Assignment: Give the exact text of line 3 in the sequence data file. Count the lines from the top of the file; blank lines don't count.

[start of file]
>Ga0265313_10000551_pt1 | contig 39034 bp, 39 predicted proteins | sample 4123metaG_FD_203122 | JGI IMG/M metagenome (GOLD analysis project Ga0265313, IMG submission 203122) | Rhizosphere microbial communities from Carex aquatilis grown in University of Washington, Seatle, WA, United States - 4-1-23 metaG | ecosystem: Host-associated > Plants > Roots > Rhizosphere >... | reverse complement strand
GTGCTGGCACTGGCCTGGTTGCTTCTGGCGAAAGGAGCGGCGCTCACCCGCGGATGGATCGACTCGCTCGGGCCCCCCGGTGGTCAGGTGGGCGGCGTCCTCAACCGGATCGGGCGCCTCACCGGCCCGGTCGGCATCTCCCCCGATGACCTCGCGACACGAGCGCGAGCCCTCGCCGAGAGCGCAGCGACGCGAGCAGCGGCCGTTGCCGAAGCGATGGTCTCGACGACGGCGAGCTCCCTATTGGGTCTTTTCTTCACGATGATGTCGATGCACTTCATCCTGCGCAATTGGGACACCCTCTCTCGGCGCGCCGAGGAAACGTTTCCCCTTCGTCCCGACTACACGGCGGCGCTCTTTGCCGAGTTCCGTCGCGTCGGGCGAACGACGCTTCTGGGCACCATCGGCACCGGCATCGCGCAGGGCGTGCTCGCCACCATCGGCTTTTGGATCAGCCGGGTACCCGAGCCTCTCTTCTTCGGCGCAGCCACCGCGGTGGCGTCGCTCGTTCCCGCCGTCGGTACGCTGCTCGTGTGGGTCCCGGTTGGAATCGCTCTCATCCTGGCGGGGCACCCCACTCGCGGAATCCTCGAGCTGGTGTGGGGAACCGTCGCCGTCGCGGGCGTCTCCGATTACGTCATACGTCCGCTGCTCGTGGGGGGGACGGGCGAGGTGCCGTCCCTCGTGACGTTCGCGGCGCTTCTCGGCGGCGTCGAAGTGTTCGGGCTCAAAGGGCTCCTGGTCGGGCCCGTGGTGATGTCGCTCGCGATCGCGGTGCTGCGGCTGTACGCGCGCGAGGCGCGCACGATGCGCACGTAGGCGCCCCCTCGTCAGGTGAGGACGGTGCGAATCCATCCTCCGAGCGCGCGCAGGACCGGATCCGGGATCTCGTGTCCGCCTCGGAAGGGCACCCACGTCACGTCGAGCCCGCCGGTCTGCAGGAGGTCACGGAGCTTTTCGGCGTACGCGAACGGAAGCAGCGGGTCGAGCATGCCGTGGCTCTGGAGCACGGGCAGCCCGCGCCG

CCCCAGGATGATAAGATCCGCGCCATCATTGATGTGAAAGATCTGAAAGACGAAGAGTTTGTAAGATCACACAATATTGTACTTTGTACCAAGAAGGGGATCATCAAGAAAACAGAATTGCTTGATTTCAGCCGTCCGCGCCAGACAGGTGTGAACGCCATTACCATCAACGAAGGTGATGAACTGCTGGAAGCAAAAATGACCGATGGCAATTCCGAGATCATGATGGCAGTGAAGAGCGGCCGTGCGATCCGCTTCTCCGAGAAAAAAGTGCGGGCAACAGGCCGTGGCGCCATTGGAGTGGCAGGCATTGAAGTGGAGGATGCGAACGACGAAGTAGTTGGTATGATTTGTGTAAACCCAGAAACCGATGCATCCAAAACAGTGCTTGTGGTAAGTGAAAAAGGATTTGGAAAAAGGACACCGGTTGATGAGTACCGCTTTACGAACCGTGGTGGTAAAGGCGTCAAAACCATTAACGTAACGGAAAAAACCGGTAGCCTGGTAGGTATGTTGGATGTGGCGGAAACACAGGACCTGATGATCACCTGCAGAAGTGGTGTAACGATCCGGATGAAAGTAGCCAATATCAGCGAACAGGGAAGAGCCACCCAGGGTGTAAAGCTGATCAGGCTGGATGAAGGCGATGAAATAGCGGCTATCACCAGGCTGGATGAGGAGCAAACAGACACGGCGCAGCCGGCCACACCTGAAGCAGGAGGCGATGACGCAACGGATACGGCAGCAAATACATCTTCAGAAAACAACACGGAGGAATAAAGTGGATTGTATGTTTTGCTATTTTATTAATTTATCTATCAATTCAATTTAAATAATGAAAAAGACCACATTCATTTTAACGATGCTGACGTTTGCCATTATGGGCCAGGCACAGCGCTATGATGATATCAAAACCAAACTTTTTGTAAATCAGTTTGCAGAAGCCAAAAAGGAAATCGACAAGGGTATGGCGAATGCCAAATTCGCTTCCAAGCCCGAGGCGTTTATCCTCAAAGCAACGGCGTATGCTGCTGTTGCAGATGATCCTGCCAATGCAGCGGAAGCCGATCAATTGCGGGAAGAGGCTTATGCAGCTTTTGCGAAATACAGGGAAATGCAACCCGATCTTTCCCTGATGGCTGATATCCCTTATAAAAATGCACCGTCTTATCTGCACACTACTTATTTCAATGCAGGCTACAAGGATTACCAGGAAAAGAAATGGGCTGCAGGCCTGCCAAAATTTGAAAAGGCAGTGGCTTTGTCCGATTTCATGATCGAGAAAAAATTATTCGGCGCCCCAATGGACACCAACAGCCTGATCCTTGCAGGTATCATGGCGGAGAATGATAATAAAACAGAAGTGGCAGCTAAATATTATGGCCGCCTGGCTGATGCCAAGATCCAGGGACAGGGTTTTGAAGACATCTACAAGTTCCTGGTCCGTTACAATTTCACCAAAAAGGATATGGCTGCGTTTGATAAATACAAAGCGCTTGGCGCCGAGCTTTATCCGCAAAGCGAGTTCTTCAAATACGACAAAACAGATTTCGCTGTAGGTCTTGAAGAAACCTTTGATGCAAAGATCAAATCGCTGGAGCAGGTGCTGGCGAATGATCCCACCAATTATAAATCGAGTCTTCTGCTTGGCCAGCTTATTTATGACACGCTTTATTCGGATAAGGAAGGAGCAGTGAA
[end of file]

CCCCAGGATGATAAGATCCGCGCCATCATTGATGTGAAAGATCTGAAAGACGAAGAGTTTGTAAGATCACACAATATTGTACTTTGTACCAAGAAGGGGATCATCAAGAAAACAGAATTGCTTGATTTCAGCCGTCCGCGCCAGACAGGTGTGAACGCCATTACCATCAACGAAGGTGATGAACTGCTGGAAGCAAAAATGACCGATGGCAATTCCGAGATCATGATGGCAGTGAAGAGCGGCCGTGCGATCCGCTTCTCCGAGAAAAAAGTGCGGGCAACAGGCCGTGGCGCCATTGGAGTGGCAGGCATTGAAGTGGAGGATGCGAACGACGAAGTAGTTGGTATGATTTGTGTAAACCCAGAAACCGATGCATCCAAAACAGTGCTTGTGGTAAGTGAAAAAGGATTTGGAAAAAGGACACCGGTTGATGAGTACCGCTTTACGAACCGTGGTGGTAAAGGCGTCAAAACCATTAACGTAACGGAAAAAACCGGTAGCCTGGTAGGTATGTTGGATGTGGCGGAAACACAGGACCTGATGATCACCTGCAGAAGTGGTGTAACGATCCGGATGAAAGTAGCCAATATCAGCGAACAGGGAAGAGCCACCCAGGGTGTAAAGCTGATCAGGCTGGATGAAGGCGATGAAATAGCGGCTATCACCAGGCTGGATGAGGAGCAAACAGACACGGCGCAGCCGGCCACACCTGAAGCAGGAGGCGATGACGCAACGGATACGGCAGCAAATACATCTTCAGAAAACAACACGGAGGAATAAAGTGGATTGTATGTTTTGCTATTTTATTAATTTATCTATCAATTCAATTTAAATAATGAAAAAGACCACATTCATTTTAACGATGCTGACGTTTGCCATTATGGGCCAGGCACAGCGCTATGATGATATCAAAACCAAACTTTTTGTAAATCAGTTTGCAGAAGCCAAAAAGGAAATCGACAAGGGTATGGCGAATGCCAAATTCGCTTCCAAGCCCGAGGCGTTTATCCTCAAAGCAACGGCGTATGCTGCTGTTGCAGATGATCCTGCCAATGCAGCGGAAGCCGATCAATTGCGGGAAGAGGCTTATGCAGCTTTTGCGAAATACAGGGAAATGCAACCCGATCTTTCCCTGATGGCTGATATCCCTTATAAAAATGCACCGTCTTATCTGCACACTACTTATTTCAATGCAGGCTACAAGGATTACCAGGAAAAGAAATGGGCTGCAGGCCTGCCAAAATTTGAAAAGGCAGTGGCTTTGTCCGATTTCATGATCGAGAAAAAATTATTCGGCGCCCCAATGGACACCAACAGCCTGATCCTTGCAGGTATCATGGCGGAGAATGATAATAAAACAGAAGTGGCAGCTAAATATTATGGCCGCCTGGCTGATGCCAAGATCCAGGGACAGGGTTTTGAAGACATCTACAAGTTCCTGGTCCGTTACAATTTCACCAAAAAGGATATGGCTGCGTTTGATAAATACAAAGCGCTTGGCGCCGAGCTTTATCCGCAAAGCGAGTTCTTCAAATACGACAAAACAGATTTCGCTGTAGGTCTTGAAGAAACCTTTGATGCAAAGATCAAATCGCTGGAGCAGGTGCTGGCGAATGATCCCACCAATTATAAATCGAGTCTTCTGCTTGGCCAGCTTATTTATGACACGCTTTATTCGGATAAGGAAGGAGCAGTGAA